At the Puerta del Sol  we paused for photos by the statue of the bear and the strawberry tree - both symbols of the city which have featured on its' coat of arms for centuries.  Then it was off into the narrow streets of the Old Town, where we spotted this automaton moving above a watch shop:


the clockmaker plying his trade
© Teresa Newham
Art was everywhere on the streets in the Old Town, as well as in the museums and art galleries.  We had a good view in the glorious sunny weather, which showed the buildings off to their best advantage.

highly decorated buildings in Madrid Old Town
© Teresa Newham
In the Plaza Mayor we found official and unofficial statues, the latter being very keen to engage with us.  At least the official statues didn't move . . .

statues living and traditional in the Plaza Mayor
© Teresa Newham
The relatively modern Almudena Cathedral was a striking mixture of plain white walls and colourful works of art.  Luckily I remembered to point my camera at the ceiling, which was a work of art in itself!

stunning artwork on the ceiling of the cathedral
© Teresa Newham

Moving on, I spotted this model on a balcony near the old market. Who thought of putting it there? (I would like to thank them).  Why did they put it there - was it to find out which of us look up as well as around? When it rains, does she hold an umbrella?


a mannequin on a balcony
© Teresa Newham

In the part of the Royal Palace where photos are allowed, I was looking up again, at this very Spanish ceiling (while trying not to fall down the staircase at the same time).  This wasn't just Art - this was  Culture, with a capital C:

stunning artwork on the ceilings at the Royal Palace
© Teresa Newham

And I couldn't resist snapping these, which are shop mannequins and not the living statue variety, unfortunately.    Madrid may be a capital city, but you can't accuse it of taking itself too seriously!


street mannequins near the old town
© Teresa Newham







Saturday, 15 October 2016

the frog - revisited


the green frog
reduction linocut by Teresa Newham

As soon as I'd finished printing The Golden Frog, I knew I wanted to have another go at the subject.  I started planning it out during our last Herts Open Studios session - trying to make the markings more - well - frog-like, and eliminating some of the problems I'd encountered previously.

working out the design
© Teresa Newham
My stickiest issue was the background - I discarded the idea of leaves and tried boulders and pebbles, but I couldn't get it right.  Until one of our Open Studios visitors, browsing our charity bookstall, said: "Oh look, there are some frogs here, on lily pads".  So a glance at my own book would have given me the answer!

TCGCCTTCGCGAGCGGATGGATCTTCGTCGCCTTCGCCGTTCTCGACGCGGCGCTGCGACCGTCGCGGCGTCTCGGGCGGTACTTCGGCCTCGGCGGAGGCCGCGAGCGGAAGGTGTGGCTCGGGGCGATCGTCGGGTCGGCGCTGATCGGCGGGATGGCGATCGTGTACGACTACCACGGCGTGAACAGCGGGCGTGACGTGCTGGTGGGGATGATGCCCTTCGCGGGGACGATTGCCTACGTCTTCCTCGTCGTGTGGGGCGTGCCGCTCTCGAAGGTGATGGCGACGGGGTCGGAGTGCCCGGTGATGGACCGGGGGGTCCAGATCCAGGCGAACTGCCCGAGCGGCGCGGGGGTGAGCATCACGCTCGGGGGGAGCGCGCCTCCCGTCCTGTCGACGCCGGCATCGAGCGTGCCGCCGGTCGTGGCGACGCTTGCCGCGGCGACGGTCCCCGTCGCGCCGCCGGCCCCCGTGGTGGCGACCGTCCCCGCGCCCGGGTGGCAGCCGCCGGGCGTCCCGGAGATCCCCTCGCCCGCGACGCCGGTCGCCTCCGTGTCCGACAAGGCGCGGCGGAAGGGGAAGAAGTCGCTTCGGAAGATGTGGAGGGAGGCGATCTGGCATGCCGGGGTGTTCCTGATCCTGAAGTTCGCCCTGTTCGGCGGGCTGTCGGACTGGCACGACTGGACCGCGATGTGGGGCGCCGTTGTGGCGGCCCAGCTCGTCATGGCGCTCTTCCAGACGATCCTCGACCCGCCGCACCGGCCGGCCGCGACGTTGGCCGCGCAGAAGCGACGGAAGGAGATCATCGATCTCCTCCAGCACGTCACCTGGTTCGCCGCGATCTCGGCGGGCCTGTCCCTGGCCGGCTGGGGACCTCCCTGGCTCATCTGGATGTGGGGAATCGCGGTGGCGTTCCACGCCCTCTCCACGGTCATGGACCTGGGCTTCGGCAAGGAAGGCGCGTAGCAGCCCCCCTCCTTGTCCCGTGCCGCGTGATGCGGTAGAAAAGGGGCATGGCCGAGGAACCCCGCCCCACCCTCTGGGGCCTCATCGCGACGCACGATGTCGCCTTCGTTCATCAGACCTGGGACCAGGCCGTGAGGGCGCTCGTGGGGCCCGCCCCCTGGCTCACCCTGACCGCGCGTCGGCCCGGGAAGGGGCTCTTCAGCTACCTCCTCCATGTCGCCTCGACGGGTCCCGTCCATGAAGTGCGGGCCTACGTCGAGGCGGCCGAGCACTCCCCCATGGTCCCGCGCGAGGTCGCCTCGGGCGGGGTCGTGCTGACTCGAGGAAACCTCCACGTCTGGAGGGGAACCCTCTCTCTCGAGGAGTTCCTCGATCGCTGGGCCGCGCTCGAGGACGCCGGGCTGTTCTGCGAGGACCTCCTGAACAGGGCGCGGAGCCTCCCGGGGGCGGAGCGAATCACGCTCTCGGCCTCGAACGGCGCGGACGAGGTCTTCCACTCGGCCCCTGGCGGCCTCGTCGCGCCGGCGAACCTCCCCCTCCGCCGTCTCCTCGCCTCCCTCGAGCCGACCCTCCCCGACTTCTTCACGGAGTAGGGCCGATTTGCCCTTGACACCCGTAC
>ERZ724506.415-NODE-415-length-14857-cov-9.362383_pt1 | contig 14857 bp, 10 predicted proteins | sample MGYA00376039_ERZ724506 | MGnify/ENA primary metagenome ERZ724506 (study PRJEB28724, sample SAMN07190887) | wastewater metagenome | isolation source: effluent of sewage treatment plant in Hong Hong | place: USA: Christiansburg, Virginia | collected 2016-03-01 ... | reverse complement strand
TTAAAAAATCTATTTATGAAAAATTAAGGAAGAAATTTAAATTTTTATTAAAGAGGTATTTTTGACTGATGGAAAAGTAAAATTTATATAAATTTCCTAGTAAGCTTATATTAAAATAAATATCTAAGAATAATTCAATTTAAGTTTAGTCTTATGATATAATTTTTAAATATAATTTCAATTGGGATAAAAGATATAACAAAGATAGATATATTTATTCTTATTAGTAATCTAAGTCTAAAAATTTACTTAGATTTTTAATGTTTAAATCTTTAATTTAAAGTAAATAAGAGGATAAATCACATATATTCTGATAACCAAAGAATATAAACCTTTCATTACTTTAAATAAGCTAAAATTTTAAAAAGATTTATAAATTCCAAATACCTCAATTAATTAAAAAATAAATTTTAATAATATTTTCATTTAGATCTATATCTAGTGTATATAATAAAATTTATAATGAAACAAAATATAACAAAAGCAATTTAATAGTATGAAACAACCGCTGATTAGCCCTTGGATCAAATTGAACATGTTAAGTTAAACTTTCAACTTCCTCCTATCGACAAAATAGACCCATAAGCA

getting the first colour right . . .  or not!
© Teresa Newham
Once the white was cut I set out to print the first yellow layer.  That's right - yellow.  Except it didn't work out like that, because I mixed this lime green colour first, and fell in love with it.  The prints sat for a week on my clothes airer drying rack until I found time to move on.

first colour, printed & drying
© Teresa Newham
The next plate had to be a mid-green.  I hoped it would work, and tried to build some texture into the print when I cut the leaves out.  Because I was transferring the design plate by plate using a pencil, I kept getting confused, and was pretty apprehensive when I came to do the actual printing.

now for the second colour . . . .
© Teresa Newham
I needn't have worried - the two colours printed together worked well.  The markings were there, the white outline was there (on most of them anyway), and even on the odd print where the registration was slightly out, it didn't seem to matter.

. . . which looked encouraging!
© Teresa Newham
I repeated the process for the next (and what turned out to be final) colour - brown. I'd originally intended to print black onto the water and the pupil of the eye, but came to the conclusion I didn't need to - the brown and green are fine as they are.  So glad I had another go at this little fella!

the final print
© Teresa Newham




Thursday, 29 September 2016

the golden frog

the golden frog
reduction linocut by Teresa Newham

When my husband called to me that a frog had hopped out of the bushes while he was watering the garden, I grabbed my iPhone and hoped for the best.  I wasn't disappointed; our visitor obligingly posed for photos, even moving into a more accessible position for me to snap away.

the original photo
© Teresa Newham
I was looking for a demo subject for #HertsOpenStudios; and there he was.  The perfect opportunity to explore the ins and outs of making a reduction linocut with the new softcut lino I've been using this Summer!

creating the design
© Teresa Newham
With the design finalised, I realised that my usual method of tracing it onto the lino would only work up to a point.  I needed to ink over the tracing, in order to cut away the various colours successfully, but my usual waterproof pen would not work.  In the end, I looked on the internet and used a Sharpie, which seemed ideal.

transferring the design
© Teresa Newham
Unfortunately I soon realised that the Sharpie was coming off on my hands as I cut the white areas away; and sure enough, when I printed the yellow plate, the lines of the design printed along with it.  This didn't matter in the places which would be covered by brown or black ink, but careful cutting would be required to ensure that it didn't show on the yellow.

the first printing
© Teresa Newham